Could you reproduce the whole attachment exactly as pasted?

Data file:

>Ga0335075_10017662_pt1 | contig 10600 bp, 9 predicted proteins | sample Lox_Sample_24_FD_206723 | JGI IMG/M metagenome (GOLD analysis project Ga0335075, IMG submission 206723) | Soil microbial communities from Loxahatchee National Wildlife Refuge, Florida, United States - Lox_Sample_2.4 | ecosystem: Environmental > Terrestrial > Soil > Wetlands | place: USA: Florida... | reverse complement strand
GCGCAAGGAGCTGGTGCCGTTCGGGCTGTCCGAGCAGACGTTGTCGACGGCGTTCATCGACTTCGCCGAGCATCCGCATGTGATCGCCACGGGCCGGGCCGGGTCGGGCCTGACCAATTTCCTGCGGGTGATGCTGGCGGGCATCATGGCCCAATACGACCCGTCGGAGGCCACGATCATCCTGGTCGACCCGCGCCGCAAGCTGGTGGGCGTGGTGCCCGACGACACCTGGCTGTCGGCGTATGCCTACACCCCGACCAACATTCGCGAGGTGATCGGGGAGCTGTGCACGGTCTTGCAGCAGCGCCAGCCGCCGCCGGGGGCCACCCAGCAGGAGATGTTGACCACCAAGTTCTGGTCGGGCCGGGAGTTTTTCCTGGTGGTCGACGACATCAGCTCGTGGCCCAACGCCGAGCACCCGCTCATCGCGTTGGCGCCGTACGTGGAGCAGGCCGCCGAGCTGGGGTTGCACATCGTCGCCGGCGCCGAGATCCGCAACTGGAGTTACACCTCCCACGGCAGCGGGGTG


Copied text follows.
>Ga0335075_10017662_pt1 | contig 10600 bp, 9 predicted proteins | sample Lox_Sample_24_FD_206723 | JGI IMG/M metagenome (GOLD analysis project Ga0335075, IMG submission 206723) | Soil microbial communities from Loxahatchee National Wildlife Refuge, Florida, United States - Lox_Sample_2.4 | ecosystem: Environmental > Terrestrial > Soil > Wetlands | place: USA: Florida... | reverse complement strand
GCGCAAGGAGCTGGTGCCGTTCGGGCTGTCCGAGCAGACGTTGTCGACGGCGTTCATCGACTTCGCCGAGCATCCGCATGTGATCGCCACGGGCCGGGCCGGGTCGGGCCTGACCAATTTCCTGCGGGTGATGCTGGCGGGCATCATGGCCCAATACGACCCGTCGGAGGCCACGATCATCCTGGTCGACCCGCGCCGCAAGCTGGTGGGCGTGGTGCCCGACGACACCTGGCTGTCGGCGTATGCCTACACCCCGACCAACATTCGCGAGGTGATCGGGGAGCTGTGCACGGTCTTGCAGCAGCGCCAGCCGCCGCCGGGGGCCACCCAGCAGGAGATGTTGACCACCAAGTTCTGGTCGGGCCGGGAGTTTTTCCTGGTGGTCGACGACATCAGCTCGTGGCCCAACGCCGAGCACCCGCTCATCGCGTTGGCGCCGTACGTGGAGCAGGCCGCCGAGCTGGGGTTGCACATCGTCGCCGGCGCCGAGATCCGCAACTGGAGTTACACCTCCCACGGCAGCGGGGTG